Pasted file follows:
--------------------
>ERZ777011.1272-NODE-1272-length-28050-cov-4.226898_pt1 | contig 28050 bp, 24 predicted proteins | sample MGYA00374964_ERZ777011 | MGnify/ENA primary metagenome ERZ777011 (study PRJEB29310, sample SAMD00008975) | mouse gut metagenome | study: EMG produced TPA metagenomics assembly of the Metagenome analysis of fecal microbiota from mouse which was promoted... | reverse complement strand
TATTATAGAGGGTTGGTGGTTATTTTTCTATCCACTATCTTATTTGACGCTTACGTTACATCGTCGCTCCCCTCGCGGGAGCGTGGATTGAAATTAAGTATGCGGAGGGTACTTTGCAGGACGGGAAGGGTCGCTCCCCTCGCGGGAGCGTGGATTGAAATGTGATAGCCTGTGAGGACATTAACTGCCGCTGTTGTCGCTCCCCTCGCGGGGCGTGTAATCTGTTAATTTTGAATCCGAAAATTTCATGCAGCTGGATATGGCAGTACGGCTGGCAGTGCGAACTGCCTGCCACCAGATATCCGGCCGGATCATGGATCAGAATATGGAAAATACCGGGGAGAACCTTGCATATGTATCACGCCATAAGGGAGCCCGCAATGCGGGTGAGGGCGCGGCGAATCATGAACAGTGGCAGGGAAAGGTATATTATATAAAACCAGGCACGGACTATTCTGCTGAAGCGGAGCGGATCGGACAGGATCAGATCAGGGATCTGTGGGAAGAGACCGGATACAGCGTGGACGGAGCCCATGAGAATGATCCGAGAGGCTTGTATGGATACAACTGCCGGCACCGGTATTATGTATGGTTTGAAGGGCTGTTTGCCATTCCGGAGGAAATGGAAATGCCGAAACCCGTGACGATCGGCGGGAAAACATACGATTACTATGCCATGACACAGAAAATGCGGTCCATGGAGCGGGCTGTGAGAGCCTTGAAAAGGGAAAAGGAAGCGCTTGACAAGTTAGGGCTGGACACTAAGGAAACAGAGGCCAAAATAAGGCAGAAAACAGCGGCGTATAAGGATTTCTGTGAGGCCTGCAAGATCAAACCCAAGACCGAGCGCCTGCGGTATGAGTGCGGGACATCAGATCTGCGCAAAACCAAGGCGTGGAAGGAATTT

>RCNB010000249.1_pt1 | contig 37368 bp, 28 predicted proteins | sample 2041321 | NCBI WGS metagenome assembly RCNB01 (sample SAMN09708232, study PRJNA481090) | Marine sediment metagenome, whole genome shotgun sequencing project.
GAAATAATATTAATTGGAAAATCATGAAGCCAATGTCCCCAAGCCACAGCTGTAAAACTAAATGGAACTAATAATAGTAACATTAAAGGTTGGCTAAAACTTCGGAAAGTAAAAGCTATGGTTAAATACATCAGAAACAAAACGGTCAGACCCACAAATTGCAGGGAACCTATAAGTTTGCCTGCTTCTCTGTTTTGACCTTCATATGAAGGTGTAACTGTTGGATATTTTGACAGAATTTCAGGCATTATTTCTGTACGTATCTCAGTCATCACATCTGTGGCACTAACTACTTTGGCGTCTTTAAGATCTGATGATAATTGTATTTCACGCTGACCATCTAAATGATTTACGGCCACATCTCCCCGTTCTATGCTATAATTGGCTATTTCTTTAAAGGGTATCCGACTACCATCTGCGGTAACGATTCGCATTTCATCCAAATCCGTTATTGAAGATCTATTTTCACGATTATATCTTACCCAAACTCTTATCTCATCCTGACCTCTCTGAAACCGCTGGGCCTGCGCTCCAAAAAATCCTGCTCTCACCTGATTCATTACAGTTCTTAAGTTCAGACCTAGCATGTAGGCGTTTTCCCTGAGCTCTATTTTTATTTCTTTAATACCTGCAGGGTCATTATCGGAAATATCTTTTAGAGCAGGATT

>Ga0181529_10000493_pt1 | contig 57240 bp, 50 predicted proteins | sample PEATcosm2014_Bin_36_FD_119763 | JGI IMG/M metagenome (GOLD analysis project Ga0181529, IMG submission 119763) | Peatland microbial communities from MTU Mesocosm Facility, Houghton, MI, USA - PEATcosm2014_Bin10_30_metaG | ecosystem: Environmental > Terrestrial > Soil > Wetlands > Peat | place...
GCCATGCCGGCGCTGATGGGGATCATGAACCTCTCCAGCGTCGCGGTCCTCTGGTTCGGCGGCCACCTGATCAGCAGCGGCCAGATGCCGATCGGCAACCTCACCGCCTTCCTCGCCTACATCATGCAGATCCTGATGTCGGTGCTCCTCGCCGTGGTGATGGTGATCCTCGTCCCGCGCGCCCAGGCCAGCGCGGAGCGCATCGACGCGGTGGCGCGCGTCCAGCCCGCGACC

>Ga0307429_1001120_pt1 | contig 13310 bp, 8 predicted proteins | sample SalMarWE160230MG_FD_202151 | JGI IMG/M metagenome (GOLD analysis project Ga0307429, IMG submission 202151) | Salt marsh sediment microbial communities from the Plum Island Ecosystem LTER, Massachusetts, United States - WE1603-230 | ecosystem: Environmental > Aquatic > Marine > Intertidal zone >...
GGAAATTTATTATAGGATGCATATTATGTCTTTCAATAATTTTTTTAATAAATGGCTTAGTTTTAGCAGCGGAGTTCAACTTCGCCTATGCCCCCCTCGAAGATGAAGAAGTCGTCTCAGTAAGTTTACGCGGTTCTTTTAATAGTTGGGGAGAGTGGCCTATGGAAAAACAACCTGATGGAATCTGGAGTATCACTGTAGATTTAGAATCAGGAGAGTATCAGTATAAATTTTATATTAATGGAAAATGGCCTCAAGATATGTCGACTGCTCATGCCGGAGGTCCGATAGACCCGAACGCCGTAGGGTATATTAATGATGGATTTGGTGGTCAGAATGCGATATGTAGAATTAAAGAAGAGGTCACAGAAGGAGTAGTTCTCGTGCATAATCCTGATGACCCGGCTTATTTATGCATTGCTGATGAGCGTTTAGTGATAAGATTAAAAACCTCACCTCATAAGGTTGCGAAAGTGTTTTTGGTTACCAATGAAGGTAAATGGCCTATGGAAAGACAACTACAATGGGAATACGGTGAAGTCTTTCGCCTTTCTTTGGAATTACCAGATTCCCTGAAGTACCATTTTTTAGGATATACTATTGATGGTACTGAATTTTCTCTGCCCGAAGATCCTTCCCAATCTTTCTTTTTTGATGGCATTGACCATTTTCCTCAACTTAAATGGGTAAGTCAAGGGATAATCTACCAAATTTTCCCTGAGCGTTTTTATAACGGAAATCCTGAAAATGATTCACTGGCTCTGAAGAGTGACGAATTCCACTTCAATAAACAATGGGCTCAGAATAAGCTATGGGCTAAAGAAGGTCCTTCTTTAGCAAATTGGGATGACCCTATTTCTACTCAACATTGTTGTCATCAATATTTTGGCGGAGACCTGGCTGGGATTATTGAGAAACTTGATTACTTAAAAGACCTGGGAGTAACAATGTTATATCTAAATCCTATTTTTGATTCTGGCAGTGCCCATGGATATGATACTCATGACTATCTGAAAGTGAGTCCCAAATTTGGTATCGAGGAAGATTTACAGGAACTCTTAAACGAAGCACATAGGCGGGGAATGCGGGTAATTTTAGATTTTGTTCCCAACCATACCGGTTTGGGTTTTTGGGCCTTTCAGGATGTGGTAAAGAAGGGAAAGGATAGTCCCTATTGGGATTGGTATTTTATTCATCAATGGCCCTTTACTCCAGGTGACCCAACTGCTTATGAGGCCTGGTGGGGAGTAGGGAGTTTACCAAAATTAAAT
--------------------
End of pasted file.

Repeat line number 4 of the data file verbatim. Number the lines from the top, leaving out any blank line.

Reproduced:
GAAATAATATTAATTGGAAAATCATGAAGCCAATGTCCCCAAGCCACAGCTGTAAAACTAAATGGAACTAATAATAGTAACATTAAAGGTTGGCTAAAACTTCGGAAAGTAAAAGCTATGGTTAAATACATCAGAAACAAAACGGTCAGACCCACAAATTGCAGGGAACCTATAAGTTTGCCTGCTTCTCTGTTTTGACCTTCATATGAAGGTGTAACTGTTGGATATTTTGACAGAATTTCAGGCATTATTTCTGTACGTATCTCAGTCATCACATCTGTGGCACTAACTACTTTGGCGTCTTTAAGATCTGATGATAATTGTATTTCACGCTGACCATCTAAATGATTTACGGCCACATCTCCCCGTTCTATGCTATAATTGGCTATTTCTTTAAAGGGTATCCGACTACCATCTGCGGTAACGATTCGCATTTCATCCAAATCCGTTATTGAAGATCTATTTTCACGATTATATCTTACCCAAACTCTTATCTCATCCTGACCTCTCTGAAACCGCTGGGCCTGCGCTCCAAAAAATCCTGCTCTCACCTGATTCATTACAGTTCTTAAGTTCAGACCTAGCATGTAGGCGTTTTCCCTGAGCTCTATTTTTATTTCTTTAATACCTGCAGGGTCATTATCGGAAATATCTTTTAGAGCAGGATT